Theology poisoning good governance. Literature talks as fraud walks
the pace of history, whether that be a vacationing
president or a president entertaining Iranian Mullahs, they
keep their courts. Do our Vietnams really "fight the devil" (I
mean every intervention since WWII) What about the Geneva Convention?
I play the Marshall,a poor soul required to arrest and execute his
friends and neighbors. I'm a drunk and a shipwreck by the end. Come
a fine cast with a transforming story, proud to employ three union
actors (raises the quality of health and safety andthe quality of
PRELUDE TO A ROMANTIC COMEDY
from the APWU News November/December 2005)
Comedy's not a norm for me. I see myself more tragic, exploring the
dark and flawed sides of the human soul. Romantic comedy. My wife,Jeanie
and I are once again on stage together. (Uncle Fred and Aunt Dorothy-
we've never played husband and wife before).
Humor. An artist friend of mine in the neighborhood, 'momo', says
humor is the "most subversive emotion".
In Stalin's day when one could be imprisoned or worse for critisizing
the Soviet system or their fearless leader, the issue could be raised
effectively by the telling of jokes. The verbal blasting of Joe Stalin
could infect the entire Soviet Union because you just can't squash humor.
But we're in a free country so, why comedy? Do we allow ourselves to
be cordially chastised by a problematic situation challenging the normal
state of things only to be an observor of our own kooky fishbowl? Laughter's
an orgasmic elation.
Comedy restores our humaness. The word 'prelude' is also defined
as an introduction to a musical composition. 'Prelude to a Kiss'
name of our play. Its actually the prelude to a marriage when the
unmistakeness of the other, the love that seems undying, the joy
that two people can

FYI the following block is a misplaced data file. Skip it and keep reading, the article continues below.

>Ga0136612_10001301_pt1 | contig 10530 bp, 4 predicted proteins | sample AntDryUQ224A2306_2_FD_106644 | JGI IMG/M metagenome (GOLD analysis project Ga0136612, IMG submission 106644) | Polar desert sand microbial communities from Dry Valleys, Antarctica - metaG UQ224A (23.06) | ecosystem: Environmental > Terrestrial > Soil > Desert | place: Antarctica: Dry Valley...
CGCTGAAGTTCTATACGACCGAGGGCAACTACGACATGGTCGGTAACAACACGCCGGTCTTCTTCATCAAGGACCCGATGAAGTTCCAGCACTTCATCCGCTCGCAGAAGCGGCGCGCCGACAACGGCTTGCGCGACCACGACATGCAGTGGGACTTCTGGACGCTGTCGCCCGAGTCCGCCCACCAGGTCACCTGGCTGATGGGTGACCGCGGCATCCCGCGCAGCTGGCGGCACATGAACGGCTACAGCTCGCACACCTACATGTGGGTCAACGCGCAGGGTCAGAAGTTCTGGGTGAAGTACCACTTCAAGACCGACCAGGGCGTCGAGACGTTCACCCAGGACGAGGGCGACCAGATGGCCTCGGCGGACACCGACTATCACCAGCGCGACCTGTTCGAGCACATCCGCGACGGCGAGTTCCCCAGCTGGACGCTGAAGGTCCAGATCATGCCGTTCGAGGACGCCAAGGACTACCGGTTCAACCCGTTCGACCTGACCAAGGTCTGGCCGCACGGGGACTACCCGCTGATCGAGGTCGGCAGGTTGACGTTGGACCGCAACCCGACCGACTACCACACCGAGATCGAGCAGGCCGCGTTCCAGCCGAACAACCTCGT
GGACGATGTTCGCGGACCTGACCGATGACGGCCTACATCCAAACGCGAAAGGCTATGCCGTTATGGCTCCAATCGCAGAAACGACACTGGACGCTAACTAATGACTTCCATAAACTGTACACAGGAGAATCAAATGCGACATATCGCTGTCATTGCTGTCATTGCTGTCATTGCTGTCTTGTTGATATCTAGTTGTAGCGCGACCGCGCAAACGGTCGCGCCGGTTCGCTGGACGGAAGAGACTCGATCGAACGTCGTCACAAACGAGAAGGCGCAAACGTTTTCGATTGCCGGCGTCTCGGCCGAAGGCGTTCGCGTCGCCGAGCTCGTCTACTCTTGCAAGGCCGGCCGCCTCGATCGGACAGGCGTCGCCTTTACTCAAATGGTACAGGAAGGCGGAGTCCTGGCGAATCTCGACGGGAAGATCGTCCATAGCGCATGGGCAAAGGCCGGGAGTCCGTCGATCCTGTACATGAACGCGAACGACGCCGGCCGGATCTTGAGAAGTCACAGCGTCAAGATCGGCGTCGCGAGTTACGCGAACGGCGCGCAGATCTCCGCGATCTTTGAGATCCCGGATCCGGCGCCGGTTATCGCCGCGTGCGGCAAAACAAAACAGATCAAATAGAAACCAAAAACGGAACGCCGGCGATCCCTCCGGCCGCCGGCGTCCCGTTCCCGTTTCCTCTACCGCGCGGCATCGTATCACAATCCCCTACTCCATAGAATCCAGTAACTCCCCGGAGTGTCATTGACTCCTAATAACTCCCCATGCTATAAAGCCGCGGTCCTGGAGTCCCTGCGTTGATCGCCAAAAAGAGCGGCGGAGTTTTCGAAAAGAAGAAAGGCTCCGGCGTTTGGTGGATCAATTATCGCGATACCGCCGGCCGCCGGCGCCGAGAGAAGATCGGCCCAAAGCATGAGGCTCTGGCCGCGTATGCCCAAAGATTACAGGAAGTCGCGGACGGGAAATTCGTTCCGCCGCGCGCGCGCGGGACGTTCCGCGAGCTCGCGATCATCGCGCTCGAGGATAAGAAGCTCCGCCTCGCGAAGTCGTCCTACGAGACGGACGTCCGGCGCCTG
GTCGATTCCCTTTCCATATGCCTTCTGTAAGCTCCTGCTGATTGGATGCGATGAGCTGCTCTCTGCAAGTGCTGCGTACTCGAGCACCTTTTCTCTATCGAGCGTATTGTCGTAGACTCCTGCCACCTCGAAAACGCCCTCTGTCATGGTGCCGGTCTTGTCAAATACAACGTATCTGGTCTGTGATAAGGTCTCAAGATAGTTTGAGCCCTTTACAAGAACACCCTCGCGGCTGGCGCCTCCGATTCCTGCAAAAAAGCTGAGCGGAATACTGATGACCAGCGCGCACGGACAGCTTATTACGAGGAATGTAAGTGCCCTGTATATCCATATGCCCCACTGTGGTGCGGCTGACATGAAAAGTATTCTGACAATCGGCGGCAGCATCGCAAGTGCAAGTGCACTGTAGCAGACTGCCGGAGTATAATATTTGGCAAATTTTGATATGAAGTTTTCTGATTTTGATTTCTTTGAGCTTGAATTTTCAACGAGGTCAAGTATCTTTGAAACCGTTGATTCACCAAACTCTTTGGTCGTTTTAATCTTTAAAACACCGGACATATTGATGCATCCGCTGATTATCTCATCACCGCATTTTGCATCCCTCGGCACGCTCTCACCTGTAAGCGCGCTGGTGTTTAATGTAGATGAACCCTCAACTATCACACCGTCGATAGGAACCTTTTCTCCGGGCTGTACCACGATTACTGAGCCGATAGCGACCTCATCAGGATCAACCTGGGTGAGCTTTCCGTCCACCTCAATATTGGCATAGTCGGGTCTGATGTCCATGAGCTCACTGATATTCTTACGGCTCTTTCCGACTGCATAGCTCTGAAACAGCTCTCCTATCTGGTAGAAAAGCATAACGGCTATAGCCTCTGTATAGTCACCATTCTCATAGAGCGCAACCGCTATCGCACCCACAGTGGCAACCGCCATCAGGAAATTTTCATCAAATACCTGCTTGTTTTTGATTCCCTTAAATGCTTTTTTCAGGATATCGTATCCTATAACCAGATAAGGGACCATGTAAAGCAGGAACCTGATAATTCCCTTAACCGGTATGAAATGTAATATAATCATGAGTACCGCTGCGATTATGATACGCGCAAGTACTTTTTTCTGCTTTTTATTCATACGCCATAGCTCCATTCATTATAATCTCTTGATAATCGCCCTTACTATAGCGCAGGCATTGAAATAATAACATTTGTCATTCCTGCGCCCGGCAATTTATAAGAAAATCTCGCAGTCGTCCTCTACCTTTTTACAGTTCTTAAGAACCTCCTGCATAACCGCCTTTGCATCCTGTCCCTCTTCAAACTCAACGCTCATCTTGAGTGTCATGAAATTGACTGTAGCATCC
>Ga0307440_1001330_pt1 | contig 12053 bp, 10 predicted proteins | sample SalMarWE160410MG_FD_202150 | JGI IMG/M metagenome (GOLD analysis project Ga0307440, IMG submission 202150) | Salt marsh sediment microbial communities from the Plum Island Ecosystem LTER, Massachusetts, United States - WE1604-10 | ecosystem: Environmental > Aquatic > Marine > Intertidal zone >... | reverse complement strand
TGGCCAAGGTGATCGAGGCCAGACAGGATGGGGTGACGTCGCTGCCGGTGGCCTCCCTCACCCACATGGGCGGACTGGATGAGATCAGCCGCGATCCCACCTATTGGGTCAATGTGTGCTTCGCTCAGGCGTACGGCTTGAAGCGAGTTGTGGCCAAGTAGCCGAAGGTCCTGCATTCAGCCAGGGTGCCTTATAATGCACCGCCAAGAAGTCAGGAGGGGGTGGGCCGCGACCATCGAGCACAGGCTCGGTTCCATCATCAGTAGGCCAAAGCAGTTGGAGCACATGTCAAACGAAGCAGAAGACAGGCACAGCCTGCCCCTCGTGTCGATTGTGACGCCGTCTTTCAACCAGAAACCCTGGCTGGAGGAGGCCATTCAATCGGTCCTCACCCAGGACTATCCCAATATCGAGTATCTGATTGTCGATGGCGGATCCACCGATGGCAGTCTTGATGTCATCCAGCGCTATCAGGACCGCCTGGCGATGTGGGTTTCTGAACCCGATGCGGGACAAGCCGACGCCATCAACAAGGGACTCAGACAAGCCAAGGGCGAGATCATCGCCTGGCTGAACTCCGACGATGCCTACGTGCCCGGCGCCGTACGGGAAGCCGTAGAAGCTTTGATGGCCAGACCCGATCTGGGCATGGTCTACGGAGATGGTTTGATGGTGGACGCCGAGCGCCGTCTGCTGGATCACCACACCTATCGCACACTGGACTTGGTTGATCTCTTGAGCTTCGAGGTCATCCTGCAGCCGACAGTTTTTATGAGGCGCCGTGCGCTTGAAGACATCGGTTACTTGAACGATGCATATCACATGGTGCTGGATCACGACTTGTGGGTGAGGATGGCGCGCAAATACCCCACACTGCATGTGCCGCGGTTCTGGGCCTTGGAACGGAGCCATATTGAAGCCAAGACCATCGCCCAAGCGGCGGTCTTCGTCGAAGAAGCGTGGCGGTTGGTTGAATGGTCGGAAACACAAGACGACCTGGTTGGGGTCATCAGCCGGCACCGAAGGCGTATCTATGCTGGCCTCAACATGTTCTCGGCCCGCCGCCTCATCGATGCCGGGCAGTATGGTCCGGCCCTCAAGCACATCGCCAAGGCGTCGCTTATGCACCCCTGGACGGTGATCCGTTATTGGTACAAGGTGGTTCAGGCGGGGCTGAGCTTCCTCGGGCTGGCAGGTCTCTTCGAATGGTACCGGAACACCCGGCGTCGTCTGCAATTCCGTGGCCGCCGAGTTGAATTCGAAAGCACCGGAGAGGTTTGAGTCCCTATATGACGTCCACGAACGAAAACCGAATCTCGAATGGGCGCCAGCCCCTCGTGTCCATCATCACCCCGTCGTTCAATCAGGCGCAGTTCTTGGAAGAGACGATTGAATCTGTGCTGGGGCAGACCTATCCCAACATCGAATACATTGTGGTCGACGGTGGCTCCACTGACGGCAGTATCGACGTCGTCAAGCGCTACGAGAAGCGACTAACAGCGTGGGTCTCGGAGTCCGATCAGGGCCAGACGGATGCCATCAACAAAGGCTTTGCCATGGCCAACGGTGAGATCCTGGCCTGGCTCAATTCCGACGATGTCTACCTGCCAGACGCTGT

share makes for the proposal of marriage. An old man, riddled with
lung cancer and psrosis of the liver wonders into a wedding reception,
the young bride and -zap- exchanges souls with her. Suddenly "puppy,
puppy" as a pet name isn't so endearing to the groom. The politics
are different, things have changed. "Nothing was wrong exactly",
says the groom, "but nothing felt...nothing felt".
We're here to turn things on their head, us actors in a comedy. If
we're doing our jobs well you'll laugh and live theatre will pleasantly
take you out of your routine, make you laugh at yourselves maybe.
magic happens, a magic particular to the stage in my opinion and love
wins this time and love lasts. "Nothing to lose. All you've
got to do is want it. Bad enough..."
Come see us at the SF Playhouse, a union shop once again with two excellent
Actor's Equity actors.
CLIFFORD ODETS IS 100
(Reprinted from APWU News May/June 2006)
The playwright Clifford Odets would be 100 this year. This means
there are revivals of his plays across the country, Broadway and
DC in particular. A dramaturgy is presented with the problem of relevancy.
Depression era, post-WWI plays, part of the ‘Group Theatre’ were
deemed to present socially significant contemporary plays and to create
an artistic theatre. “Propaganda” for lefties in the thirties?
These were desperate times. At performances of Odets ‘Waiting
for Lefty’ audience members would jump out of their seats and
return to performances over and over just to shout “Strike” in
unison with players playing cabdrivers at the end of the play. ‘Waiting
for Lefty’ was in fact used for solidarity material at some
So along with a bunch of other innocents Odets gets drawn before
HUAC, the House UnAmerican Activities Committee during the fifties.
Reds out. Odets was a Communist Party member for less than a year.
Quit because he couldn’t devise his scripts for ideological purposes. “I